New York to host biomass power plant

By Anna Austin
Posted February 15, 2010, at 2:40 p.m. CST

Griffiss Business and Technology Park in Rome, N.Y., will soon host a 9.6-megawatt biomass-fueled cogeneration plant, following the approval of up to $35 million in financing from the New York State Public Service Commission.

The park, located at the former site of a U.S. Air Force Base, currently covers 3,500 acres and is home to about 80 buildings. When completed, the power plant will supply roughly 75 percent of the park's energy needs. The remaining 25 percent of the park's electricity requirements will be drawn from the national grid. Plant operator Griffiss Utility Services Corp. estimated that the project could reduce the park's energy costs by as much as $1.5 million each year.

The plant will require about 140,000 tons of woody biomass annually, including locally-sourced low-value hardwoods, industrial residues such as pallets and wood products mill residues, as well as unadulterated wood materials extracted from construction and demolition debris. GUSC estimated that it will receive the fuel in approximately 110 trucks per week, as the facility will use 400 tons per day at 25 tons per delivery.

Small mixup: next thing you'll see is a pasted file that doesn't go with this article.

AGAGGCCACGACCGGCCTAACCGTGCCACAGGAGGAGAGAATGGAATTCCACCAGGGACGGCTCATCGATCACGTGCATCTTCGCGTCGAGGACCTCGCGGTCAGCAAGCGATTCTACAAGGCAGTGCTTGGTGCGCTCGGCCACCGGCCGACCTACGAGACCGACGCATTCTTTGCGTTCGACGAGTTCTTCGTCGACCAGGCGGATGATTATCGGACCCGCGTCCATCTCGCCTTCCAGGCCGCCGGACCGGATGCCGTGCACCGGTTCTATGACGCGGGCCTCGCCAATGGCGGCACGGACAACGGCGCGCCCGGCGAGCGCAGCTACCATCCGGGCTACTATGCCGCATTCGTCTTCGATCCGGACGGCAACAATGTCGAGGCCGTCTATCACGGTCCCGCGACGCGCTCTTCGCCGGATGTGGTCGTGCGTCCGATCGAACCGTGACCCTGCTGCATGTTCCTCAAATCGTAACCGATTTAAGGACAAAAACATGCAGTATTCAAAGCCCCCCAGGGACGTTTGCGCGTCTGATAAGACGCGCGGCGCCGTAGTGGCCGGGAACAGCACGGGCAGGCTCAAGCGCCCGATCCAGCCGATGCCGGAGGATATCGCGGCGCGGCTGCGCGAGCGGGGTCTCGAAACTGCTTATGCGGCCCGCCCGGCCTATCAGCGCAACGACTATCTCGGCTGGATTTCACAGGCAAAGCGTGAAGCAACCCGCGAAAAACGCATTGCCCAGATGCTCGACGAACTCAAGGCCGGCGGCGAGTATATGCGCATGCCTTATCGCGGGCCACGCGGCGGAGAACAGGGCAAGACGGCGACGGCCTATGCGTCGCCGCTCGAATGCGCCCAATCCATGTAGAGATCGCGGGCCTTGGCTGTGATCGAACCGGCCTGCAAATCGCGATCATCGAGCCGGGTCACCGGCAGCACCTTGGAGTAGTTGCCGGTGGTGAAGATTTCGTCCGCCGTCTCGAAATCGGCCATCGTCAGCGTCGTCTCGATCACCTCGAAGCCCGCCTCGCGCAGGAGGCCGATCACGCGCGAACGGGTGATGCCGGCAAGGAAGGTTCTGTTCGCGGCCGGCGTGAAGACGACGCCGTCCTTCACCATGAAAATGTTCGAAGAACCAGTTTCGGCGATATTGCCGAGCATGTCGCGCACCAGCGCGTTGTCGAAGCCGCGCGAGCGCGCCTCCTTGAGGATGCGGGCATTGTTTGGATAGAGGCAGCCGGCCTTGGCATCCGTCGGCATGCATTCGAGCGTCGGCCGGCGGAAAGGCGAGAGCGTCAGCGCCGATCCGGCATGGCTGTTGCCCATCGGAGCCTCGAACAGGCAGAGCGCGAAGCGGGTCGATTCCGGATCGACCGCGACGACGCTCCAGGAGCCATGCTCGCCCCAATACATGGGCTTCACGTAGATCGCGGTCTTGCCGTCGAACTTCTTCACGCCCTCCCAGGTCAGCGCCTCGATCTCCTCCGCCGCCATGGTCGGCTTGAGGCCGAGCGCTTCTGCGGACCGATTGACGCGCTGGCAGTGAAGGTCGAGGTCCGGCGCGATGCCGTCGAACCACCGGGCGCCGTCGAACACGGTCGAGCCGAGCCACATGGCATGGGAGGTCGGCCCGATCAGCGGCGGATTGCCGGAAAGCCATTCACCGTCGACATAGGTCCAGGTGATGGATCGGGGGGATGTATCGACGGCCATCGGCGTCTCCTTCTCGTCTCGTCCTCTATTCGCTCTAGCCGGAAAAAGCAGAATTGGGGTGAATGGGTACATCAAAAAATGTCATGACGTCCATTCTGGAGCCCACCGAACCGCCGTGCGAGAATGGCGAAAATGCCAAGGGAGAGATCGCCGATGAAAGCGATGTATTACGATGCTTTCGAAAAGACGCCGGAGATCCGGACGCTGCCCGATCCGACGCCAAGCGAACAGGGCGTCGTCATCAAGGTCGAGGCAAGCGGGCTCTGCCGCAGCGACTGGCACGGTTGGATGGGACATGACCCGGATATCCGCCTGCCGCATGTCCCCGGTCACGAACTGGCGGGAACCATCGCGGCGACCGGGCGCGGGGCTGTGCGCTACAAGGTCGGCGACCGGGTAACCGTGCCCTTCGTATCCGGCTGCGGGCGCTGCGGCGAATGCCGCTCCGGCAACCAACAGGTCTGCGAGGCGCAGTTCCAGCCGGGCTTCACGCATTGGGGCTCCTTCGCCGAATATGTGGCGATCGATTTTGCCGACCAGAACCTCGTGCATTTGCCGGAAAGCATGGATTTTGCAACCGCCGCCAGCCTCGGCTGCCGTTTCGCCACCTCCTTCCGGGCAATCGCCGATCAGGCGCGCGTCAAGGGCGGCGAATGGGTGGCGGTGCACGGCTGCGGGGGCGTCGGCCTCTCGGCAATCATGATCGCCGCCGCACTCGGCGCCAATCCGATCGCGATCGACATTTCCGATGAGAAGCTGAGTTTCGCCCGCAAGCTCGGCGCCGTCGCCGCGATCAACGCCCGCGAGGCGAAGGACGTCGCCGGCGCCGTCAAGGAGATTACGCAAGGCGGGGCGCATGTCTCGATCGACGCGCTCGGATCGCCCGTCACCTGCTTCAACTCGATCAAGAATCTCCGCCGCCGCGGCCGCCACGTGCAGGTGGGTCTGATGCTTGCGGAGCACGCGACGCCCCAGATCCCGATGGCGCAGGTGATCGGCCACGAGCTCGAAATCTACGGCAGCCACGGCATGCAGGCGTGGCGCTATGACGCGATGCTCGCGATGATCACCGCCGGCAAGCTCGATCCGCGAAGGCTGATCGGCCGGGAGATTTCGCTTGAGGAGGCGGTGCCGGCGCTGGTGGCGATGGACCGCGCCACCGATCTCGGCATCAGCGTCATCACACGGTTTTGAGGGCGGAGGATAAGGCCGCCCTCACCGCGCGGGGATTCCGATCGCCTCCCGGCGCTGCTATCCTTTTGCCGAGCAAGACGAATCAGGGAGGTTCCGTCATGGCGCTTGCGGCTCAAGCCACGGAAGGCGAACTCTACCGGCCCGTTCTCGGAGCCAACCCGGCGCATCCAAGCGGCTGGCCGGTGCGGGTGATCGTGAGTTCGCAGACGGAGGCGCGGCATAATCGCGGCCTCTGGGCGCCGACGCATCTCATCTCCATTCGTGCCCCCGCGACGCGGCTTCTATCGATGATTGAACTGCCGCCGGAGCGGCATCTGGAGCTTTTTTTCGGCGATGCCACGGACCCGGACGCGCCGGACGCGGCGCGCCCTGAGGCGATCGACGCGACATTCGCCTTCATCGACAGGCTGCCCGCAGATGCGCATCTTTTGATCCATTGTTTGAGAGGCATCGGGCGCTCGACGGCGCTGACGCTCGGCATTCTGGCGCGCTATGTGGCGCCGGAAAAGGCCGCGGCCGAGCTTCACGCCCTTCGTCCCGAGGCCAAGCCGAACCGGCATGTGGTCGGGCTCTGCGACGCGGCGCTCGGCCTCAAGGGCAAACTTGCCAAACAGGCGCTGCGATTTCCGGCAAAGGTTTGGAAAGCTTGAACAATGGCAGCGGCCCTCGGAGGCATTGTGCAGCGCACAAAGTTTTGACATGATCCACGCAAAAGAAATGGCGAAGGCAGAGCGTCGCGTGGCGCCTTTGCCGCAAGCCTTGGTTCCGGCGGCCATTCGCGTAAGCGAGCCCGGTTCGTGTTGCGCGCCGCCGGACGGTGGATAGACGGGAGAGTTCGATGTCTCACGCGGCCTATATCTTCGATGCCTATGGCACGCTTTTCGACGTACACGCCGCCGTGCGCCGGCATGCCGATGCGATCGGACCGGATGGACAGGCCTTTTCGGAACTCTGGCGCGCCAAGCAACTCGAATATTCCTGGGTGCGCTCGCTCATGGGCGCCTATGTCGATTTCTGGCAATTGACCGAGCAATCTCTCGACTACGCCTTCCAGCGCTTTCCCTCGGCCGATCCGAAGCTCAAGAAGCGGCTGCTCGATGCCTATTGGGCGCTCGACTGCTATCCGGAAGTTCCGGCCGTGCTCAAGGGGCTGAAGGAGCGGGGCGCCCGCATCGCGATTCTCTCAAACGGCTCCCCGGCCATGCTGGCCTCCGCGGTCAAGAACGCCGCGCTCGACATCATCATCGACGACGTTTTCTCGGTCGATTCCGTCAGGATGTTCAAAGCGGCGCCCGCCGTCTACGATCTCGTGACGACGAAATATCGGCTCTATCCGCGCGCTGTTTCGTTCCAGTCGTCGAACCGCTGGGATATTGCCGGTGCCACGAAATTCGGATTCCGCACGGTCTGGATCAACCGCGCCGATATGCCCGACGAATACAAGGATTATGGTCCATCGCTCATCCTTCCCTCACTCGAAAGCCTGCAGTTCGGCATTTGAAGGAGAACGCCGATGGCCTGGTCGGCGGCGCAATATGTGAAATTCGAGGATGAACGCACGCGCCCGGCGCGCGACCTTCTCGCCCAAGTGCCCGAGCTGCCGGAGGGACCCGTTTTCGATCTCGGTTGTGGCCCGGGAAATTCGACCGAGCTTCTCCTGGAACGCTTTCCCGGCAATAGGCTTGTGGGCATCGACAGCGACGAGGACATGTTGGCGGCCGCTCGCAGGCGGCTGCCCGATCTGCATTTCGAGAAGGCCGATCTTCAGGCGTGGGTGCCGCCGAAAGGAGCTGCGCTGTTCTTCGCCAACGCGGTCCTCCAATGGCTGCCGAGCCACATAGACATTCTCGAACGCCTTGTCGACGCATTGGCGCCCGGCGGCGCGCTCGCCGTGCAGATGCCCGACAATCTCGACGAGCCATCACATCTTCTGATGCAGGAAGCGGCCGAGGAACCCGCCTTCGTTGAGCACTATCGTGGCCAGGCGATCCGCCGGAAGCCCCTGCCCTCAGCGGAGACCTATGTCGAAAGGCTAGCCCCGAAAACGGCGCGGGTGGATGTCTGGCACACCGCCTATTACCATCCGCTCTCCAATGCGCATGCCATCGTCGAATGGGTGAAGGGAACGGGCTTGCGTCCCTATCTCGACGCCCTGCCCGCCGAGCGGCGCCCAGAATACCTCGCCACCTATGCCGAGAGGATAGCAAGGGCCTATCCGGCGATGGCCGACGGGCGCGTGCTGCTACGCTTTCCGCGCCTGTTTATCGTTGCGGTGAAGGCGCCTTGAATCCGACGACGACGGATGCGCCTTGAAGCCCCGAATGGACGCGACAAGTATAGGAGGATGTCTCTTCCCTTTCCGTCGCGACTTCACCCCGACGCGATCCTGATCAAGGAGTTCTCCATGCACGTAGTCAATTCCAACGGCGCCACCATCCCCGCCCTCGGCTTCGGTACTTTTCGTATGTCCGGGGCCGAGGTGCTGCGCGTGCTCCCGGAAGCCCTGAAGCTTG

Components of the project include two 85 MMBtu/hour gasifiers, two heat recovery steam generators, a tractor trailer tipper, receiving bin, conveyors, magnetic separation, a manual silo bypass for direct feeding of gasifiers, a truck scale and a boiler house enclosing the fuel hoppers, gasifiers and boilers.

The project has already undergone a full environmental review in accordance with the requirements of New York's State Environmental Quality Review Act, and has was granted an air permit from the New York State Department of Environmental Conservation.

The commission estimated the project's fuel costs to annually inject about $3.5 million into the local forestry industry. Other benefits of the project include reduced carbon dioxide emissions of about 46,000 tons per year, and electricity produced at the plant would assist in reaching New York's renewable portfolio standard (RPS) target of 25 percent by 2013 and 30 percent by 2015.